As residents across Kentucky’s First District begin to file
their annual federal tax returns, U.S. Representative Ed Whitfield is warning
constituents to beware of several scams currently targeting taxpayers.
“While tax season this year will, happily, bring sizeable
rebate checks to most Kentuckians, it will also bring more opportunities for
con artists to dupe taxpayers out of their money,” Whitfield said. “I am
committed to ensuring Kentucky residents have all the information they need to
avoid falling victim to one of these scams.”
The Internal Revenue Service (IRS) has announced that there
are currently several email and telephone scams which are using the IRS name
fraudulently. These scams trick people into revealing personal and financial
information such as Social Security, bank account and credit card numbers,
which can then be used to commit identity theft.
If you believe you are the victim of a scam or have
any questions, please call the IRS hotline at (800) 366-4484. The most recent
scams the IRS is warning taxpayers to be aware of are described below.
Rebate Phone Call
At least one scheme using the word “rebate” as part of the
lure has been identified. In that scam, consumers receive a phone call from
someone identifying himself as an IRS employee. The caller tells the targeted
victim that he is eligible for a sizable rebate for filing his taxes early. The
caller then states that he needs the target’s bank account information for the
direct deposit of the rebate. If the target refuses, he is told that he cannot
receive the rebate.
This phone call is a scam. The IRS does not force taxpayers
to use direct deposit. Those who opt for direct deposit do so by completing the
appropriate section of their tax return, when they file; the IRS does not
gather the information by telephone.
The IRS has seen several variations of a refund-related
bogus e-mail which falsely claims to come from the IRS, tells the recipient
that he or she is eligible for a tax refund for a specific amount, and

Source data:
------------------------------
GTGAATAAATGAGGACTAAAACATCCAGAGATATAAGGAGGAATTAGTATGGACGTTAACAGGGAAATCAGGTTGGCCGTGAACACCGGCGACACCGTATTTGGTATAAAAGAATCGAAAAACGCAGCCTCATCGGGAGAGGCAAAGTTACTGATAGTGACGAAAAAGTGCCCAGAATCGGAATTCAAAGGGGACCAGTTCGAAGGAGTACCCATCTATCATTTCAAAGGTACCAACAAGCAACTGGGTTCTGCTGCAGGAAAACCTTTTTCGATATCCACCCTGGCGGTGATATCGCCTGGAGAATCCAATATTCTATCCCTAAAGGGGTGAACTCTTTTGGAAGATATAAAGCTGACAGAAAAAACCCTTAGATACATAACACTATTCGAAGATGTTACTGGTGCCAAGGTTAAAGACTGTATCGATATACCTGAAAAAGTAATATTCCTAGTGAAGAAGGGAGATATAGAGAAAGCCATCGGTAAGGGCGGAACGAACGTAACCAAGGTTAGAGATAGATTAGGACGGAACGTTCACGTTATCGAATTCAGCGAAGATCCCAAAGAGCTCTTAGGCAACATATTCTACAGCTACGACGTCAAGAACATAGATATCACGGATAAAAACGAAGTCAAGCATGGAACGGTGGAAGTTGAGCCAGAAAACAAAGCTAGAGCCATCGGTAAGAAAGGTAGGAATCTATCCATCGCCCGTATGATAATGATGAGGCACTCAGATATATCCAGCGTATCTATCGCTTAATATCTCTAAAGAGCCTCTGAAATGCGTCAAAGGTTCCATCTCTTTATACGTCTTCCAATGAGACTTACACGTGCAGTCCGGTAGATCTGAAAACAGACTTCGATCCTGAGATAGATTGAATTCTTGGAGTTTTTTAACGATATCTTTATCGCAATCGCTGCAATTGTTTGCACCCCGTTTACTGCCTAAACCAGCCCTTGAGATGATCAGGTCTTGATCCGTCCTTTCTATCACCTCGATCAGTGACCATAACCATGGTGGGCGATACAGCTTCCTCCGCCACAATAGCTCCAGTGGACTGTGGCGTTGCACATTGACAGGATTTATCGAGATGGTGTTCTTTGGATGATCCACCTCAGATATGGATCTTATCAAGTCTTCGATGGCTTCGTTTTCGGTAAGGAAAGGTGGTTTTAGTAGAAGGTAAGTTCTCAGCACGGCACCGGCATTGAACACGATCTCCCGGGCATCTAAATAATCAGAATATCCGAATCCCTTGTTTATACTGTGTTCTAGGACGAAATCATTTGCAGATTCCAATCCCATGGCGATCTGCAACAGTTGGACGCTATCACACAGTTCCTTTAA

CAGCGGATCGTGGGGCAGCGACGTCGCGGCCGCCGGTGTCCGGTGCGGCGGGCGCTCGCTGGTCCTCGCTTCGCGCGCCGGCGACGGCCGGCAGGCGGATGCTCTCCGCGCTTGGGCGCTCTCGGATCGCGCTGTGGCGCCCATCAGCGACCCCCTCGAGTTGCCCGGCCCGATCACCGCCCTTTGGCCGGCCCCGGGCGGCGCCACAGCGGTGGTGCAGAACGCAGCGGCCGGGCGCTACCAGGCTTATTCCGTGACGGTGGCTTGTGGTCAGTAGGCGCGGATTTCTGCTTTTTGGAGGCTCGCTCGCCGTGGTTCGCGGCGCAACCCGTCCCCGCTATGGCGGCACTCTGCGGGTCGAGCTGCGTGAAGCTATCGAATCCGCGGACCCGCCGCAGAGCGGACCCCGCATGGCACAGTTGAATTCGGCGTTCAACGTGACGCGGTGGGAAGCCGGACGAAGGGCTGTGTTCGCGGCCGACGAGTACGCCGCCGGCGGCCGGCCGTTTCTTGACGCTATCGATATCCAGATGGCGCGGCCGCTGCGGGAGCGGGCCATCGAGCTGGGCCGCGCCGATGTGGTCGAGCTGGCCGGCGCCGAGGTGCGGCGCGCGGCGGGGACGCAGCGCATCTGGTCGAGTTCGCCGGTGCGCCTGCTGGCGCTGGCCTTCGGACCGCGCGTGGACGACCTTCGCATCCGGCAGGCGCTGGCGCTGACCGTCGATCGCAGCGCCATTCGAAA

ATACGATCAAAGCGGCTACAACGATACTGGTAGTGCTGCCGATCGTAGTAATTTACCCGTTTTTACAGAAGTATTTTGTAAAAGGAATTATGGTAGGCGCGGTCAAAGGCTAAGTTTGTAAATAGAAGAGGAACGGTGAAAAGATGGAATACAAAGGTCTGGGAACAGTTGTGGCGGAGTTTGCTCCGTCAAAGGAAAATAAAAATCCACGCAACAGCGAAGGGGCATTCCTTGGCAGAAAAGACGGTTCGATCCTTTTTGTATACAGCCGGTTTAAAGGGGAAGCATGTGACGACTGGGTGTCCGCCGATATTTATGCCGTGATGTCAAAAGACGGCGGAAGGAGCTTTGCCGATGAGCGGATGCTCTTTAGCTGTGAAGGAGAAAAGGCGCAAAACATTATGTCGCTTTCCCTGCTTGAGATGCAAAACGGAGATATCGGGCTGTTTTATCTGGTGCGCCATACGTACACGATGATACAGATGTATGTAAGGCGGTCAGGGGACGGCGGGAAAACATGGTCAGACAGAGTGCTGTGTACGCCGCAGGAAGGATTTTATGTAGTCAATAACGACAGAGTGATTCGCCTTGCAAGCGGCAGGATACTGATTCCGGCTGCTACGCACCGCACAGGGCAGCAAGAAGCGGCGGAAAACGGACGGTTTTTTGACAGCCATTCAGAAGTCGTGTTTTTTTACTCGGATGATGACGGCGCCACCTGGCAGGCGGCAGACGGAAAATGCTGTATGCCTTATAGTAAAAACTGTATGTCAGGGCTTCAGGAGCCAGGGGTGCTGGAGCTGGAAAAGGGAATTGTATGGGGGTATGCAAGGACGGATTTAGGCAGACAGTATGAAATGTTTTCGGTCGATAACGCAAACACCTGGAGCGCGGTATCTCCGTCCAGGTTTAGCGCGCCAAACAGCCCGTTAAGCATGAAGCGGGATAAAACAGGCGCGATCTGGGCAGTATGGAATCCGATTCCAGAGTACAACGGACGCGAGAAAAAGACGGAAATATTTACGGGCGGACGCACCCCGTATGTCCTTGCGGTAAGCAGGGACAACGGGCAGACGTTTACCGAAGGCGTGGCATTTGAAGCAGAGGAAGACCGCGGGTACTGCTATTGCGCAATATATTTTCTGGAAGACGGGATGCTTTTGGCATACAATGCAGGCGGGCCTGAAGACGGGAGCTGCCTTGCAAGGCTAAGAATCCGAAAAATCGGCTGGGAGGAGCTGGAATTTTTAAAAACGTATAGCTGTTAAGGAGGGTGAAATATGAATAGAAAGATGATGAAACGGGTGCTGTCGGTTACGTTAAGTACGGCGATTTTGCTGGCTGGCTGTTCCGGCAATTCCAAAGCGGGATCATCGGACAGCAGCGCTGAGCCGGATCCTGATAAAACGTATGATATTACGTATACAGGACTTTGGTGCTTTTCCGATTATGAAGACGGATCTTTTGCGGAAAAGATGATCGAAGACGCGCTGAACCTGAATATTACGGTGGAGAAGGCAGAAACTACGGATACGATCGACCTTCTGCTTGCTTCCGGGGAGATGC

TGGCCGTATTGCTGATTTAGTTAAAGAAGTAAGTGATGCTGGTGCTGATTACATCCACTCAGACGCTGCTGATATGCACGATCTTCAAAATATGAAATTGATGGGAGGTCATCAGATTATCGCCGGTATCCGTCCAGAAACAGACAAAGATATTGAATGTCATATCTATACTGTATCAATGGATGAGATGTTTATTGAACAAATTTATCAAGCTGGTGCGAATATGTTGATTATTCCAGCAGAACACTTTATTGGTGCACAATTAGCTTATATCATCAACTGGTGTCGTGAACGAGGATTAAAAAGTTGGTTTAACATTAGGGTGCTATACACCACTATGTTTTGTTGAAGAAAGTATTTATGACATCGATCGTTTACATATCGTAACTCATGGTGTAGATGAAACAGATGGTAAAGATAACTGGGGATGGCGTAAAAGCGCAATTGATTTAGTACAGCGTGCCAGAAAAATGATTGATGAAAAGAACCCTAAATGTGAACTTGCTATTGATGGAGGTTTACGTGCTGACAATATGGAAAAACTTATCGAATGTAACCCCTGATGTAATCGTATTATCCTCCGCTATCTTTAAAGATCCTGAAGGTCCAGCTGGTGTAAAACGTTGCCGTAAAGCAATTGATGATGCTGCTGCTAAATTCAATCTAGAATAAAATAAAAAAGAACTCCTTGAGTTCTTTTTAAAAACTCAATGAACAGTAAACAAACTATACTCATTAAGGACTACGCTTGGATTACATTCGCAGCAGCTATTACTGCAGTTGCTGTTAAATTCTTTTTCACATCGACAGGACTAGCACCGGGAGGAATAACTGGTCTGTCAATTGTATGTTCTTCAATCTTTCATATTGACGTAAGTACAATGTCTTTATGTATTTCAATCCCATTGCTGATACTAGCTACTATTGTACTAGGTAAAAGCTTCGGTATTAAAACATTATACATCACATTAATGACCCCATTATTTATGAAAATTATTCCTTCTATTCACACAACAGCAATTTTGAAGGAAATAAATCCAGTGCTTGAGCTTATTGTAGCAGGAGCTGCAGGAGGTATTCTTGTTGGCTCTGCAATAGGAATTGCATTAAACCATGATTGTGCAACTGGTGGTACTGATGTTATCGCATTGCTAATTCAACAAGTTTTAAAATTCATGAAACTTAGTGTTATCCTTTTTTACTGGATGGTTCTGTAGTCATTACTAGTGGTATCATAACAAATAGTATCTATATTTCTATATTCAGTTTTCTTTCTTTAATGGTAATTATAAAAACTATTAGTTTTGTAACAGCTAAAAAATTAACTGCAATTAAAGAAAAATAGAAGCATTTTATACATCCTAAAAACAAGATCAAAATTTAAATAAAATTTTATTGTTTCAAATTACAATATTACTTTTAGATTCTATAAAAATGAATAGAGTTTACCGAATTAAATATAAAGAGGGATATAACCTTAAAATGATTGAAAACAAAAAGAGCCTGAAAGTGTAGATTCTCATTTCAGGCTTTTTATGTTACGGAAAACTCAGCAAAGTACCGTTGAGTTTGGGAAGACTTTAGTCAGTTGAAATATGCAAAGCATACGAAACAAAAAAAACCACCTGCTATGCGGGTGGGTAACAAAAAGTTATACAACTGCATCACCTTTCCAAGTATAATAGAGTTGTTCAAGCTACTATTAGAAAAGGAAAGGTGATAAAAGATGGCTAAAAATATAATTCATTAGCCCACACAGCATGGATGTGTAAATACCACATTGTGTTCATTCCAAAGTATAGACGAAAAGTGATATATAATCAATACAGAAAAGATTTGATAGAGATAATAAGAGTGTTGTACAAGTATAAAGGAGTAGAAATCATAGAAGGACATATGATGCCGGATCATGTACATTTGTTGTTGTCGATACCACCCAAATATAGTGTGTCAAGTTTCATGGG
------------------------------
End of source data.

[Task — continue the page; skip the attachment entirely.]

instructs the recipient to click on a link in the e-mail to access a refund
claim form. The form asks the recipient to enter personal information that the
scamsters can then use to access the e-mail recipient’s bank or credit card
This e-mail is a phony. The IRS does not send unsolicited
e-mail about tax account matters to individual, business, tax-exempt or other
taxpayers. Filing a tax return is the only way to apply for a tax refund. The
only official IRS Web site is located at www.irs.gov.
Another new scam contains features not seen before by the
IRS. The e-mail notifies the recipient that his or her tax return will be
audited, a technique calculated to get almost anyone’s attention. Unusual for a
scam e-mail, it may contain a salutation in the body addressed to the specific
recipient by name. Most scam e-mails seen by the IRS are sent using the same
technique used by spammers, in which hundreds of thousands of messages are sent
to potential victims based on Internet address. Because of the volume, the
typical scam e-mail is not personalized.
This e-mail instructs the recipient to click on links to
complete forms with personal and account information, which the scammers use to
commit identity theft. This e-mail is a phony. The IRS does not send
unsolicited, tax-account related e-mails to taxpayers.
Changes to Tax Law E-Mail
This bogus e-mail is addressed to businesses, accountants
and “Treasury” managers. It instructs them to download information on tax law
changes by clicking on a series of links to publications on businesses, estate
taxes, excise taxes, exempt organizations and IRAs and other retirement plans.
The IRS believes that clicking on a link downloads malware onto the recipient’s
computer. Malware is malicious code that can take over the victim’s computer
hard drive, giving someone remote access to the computer, or it could look for
passwords and other information and send them to the scamster. There are other
types of malware, as well. The urls contained in the link are not legitimate
IRS Web addresses. All IRS.gov Web page addresses begin with http://www.irs.gov/.
Paper Check Phone Call
In a current telephone scam, a caller claims to be an IRS
employee who is calling because the IRS sent a check to the individual being
called. The caller states that because the check has not been cashed, the IRS
wants to verify the individual’s bank account number. In reality, the IRS
leaves it entirely up to the individual to choose to cash or not cash a paper
check. The IRS does not contact taxpayers to verify account information.